And on her farm she had a cow…

Two-year-old Zach lives with three older sisters – in a house full of Dora gear, princess outfits and pink everything. No matter. In his hands, a Dora figure becomes Spiderman, a magic wand, a sword, and the pink outfits … well, invisible. Stella, age four loves to draw. She focuses again and again on forming long eyelashes and perfect heart-shaped lips. Her classmate Robbie wields a marker with gusto! Bold strokes and ceaseless sound effects. For him the outcome is inconsequential as long as the bad guy is vanquished. Cliché? Sure, but not so the everyday reality of emerging gender differences in young children. Leaving those of us who strive for gender equity stymied. Our son is who he is! Our daughter, who she is! Couldn’t change ‘em if we wanted to. Still…

Researchers remind us that strong gender identification is a healthy developmental passage among children around preschool age. High on every three- to six-year-old’s “Who Am I?’ list is “I’m a girl!” “I’m a boy!” As their parents, it’s helpful to acknowledge and share in this process of budding self-awareness, of membership in a club.

The dilemma is how to support the development of a sturdy self-image without reinforcing outdated and limiting stereotypes, instead suggesting a world of choice and gender-free opportunity? One thing we know for certain – buying Lucy a truck may be a great idea, but only if she’s truly interested. If not, it will quickly make its way to the bottom of the toy box, soon to be donated to the next school fair. Reading “William’s Doll“ to our Josh – same story. But, just as we convey many other values to our children, we can do so in the realm of gender equity. For example:

  • Songs and Stories: Quality children’s literature and music tend heavily toward male animals, heroes and vehicles. When it’s of no consequence to the story, you, the reader, can take a little poetic license. Make the farmer, the duck, or the car a “she”. No commentary needed, in fact best without. You’re normalizing the fact that it could be either gender and creating a visual image of farmer Sue on her tractor. When the reference is specific – as in those mommies and daddies on the bus – you can also intervene. Daddy doesn’t always “read, read, read” after all!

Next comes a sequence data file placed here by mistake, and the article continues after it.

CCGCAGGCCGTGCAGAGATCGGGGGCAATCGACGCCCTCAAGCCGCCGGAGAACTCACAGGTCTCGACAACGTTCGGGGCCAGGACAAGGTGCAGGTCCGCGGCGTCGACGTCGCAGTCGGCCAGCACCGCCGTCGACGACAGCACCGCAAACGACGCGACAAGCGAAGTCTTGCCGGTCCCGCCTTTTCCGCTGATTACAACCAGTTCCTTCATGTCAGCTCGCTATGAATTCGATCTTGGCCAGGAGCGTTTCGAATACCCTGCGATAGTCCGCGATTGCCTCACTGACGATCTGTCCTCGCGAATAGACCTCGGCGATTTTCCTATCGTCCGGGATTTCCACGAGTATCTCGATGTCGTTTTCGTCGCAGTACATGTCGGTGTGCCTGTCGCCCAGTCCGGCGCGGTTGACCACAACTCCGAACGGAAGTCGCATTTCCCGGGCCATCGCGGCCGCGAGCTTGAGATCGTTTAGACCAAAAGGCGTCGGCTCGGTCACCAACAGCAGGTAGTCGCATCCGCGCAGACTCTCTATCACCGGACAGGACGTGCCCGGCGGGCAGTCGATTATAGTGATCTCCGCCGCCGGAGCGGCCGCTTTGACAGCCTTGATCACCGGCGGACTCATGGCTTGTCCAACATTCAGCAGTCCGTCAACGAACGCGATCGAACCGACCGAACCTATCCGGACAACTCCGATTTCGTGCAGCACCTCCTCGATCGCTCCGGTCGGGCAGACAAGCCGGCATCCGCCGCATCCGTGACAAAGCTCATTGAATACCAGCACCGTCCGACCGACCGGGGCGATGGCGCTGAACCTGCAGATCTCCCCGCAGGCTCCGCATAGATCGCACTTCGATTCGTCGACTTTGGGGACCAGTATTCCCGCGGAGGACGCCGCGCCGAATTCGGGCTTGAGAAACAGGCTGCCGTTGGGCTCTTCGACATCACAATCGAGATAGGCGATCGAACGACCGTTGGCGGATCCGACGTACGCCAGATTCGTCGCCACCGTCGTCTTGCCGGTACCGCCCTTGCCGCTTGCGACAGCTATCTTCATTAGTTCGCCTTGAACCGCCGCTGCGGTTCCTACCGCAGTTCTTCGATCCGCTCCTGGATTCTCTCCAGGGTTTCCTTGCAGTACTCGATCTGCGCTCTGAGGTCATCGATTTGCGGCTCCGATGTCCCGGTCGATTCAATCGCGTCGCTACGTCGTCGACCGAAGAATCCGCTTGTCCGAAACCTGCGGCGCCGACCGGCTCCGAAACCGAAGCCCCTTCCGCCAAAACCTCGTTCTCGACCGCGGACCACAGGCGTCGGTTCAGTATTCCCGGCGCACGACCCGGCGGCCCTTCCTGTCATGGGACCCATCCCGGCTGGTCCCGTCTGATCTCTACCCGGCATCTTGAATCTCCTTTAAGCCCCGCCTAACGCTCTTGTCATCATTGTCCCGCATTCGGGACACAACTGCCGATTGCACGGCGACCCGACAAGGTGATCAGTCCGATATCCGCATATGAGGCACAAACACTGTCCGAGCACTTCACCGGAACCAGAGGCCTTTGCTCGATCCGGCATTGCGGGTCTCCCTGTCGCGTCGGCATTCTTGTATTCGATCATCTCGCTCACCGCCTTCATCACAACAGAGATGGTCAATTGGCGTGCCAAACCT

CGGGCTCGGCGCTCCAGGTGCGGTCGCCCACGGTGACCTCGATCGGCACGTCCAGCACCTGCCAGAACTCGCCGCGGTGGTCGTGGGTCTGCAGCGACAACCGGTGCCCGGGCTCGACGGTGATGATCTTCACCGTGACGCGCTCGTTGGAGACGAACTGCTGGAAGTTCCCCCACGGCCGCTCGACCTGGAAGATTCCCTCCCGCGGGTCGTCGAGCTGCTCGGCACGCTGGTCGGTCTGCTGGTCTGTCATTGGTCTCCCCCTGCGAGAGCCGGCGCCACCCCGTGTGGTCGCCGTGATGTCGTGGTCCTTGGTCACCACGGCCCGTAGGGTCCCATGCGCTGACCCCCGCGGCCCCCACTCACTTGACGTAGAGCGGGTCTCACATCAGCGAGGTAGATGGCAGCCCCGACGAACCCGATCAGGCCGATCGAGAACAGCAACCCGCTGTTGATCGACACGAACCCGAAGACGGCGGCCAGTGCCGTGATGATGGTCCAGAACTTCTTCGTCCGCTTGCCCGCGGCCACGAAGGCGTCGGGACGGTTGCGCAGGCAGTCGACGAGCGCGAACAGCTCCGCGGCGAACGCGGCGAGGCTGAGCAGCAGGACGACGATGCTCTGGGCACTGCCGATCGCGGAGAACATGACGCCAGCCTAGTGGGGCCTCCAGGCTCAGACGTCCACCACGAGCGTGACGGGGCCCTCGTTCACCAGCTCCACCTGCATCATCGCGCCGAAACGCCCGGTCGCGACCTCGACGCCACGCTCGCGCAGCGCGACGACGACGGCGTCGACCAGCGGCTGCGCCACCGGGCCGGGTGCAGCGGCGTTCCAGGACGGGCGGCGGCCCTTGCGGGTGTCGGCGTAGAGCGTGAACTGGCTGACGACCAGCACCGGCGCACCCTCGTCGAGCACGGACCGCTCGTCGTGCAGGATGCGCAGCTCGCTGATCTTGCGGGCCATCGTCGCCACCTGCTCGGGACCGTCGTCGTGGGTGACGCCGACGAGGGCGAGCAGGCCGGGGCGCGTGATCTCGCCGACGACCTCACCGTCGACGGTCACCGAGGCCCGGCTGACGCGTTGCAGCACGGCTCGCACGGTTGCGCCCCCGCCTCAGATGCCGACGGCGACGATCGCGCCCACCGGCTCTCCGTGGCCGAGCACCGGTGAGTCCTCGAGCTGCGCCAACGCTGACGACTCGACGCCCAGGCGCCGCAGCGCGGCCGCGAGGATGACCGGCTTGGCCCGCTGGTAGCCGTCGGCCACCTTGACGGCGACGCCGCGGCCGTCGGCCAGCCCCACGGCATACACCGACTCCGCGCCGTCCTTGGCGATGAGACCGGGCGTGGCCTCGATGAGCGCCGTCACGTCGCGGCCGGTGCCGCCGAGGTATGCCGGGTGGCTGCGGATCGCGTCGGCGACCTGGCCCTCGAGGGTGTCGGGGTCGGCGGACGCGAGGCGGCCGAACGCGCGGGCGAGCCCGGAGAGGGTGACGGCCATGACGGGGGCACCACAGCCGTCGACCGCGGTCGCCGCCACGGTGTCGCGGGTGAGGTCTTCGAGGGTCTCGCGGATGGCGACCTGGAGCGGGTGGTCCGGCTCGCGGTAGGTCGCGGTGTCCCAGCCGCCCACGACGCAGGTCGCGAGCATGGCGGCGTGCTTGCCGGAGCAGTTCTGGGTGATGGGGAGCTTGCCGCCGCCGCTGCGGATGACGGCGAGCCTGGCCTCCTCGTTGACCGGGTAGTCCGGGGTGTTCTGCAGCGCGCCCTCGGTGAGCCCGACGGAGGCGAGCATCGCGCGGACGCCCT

• The World of Work: When it comes to our city work force, today’s titles are clear and helpful. We refer to fire fighters, mail carriers, police officers …. and this gives us free rein with pronoun follow-ups. Young children interpret our words with literal deliberateness – a fireman is a man, of course. The other day, three-year-old Corey asked, “Can a ladybug be a boy?”
  • Playtime: “Boys fill the block area!” teachers tell us. Right, so how can you make this valuable activity appealing to both genders? You can include accessory options such as colorful tiles, small fabric squares, and lots of different people, in addition to vehicles and street signs. Along with themed toys – our Doras and Spidermen – be sure your toy box contains open-ended dolls, figures, art and construction materials. Those buses and trucks your toddler pushes can have spaces for people to ride in, even mommies and babies. As for dress-up, see what you can find in fabric stores and thrift shops that will make pretending fun without being prescriptive.
  • Getting Dressed: The best clothing tip I know is “Mix it up!” Your pink loving daughter should have all that sparkles and flows – as well as sweats and sneakers. Derek or Thomas (as in “The Train”) can also wear the unadorned T-shirt not unlike his sister’s. As parents, you can explain your own wardrobe choices, describing, why today, for example, you’re wear a suit and earrings, tomorrow cargoes and flip flops. Sometimes clothes can be just clothes.
  • Helping Out: Who can carry this bag of carrots? Lift this stack of paper? Who can run fast and get a paper towel? Either brother or sister, of course. Who can fold the napkins? Count out 4 forks? Pull up the bed sheet? Not all of us grew up with ‘equal opportunity chores’; it may take a conscious effort.

Finally, why does it matter? The two reasons that jump to my mind are – respect and opportunity. We want our children, as well as our next generation’s grown-ups, to respect each other’s different abilities, tastes and talents. And we wish for them, for our daughters and for our sons, the broadest range possible of career and life style choices.

Years ago, when I was a teacher of four-year-olds, I took the class to visit a ship captain in the South Street Seaport. Her name was Diane. She directed her crew, took us on a tour of her ship, and helped children to hoist a sail. When we returned to school, I had steering wheels and captains’ hats at the ready. Within minutes, I heard a child call out, “You can’t be the captain! Captains are boys!” Lesson learned – one experience, no matter how vibrant and participatory, can’t undo a world of gender expectation. But by consistently offering our youngsters alternative references and models, we convey the indelible message that futures are shaped, not by gender, but by character and commitment.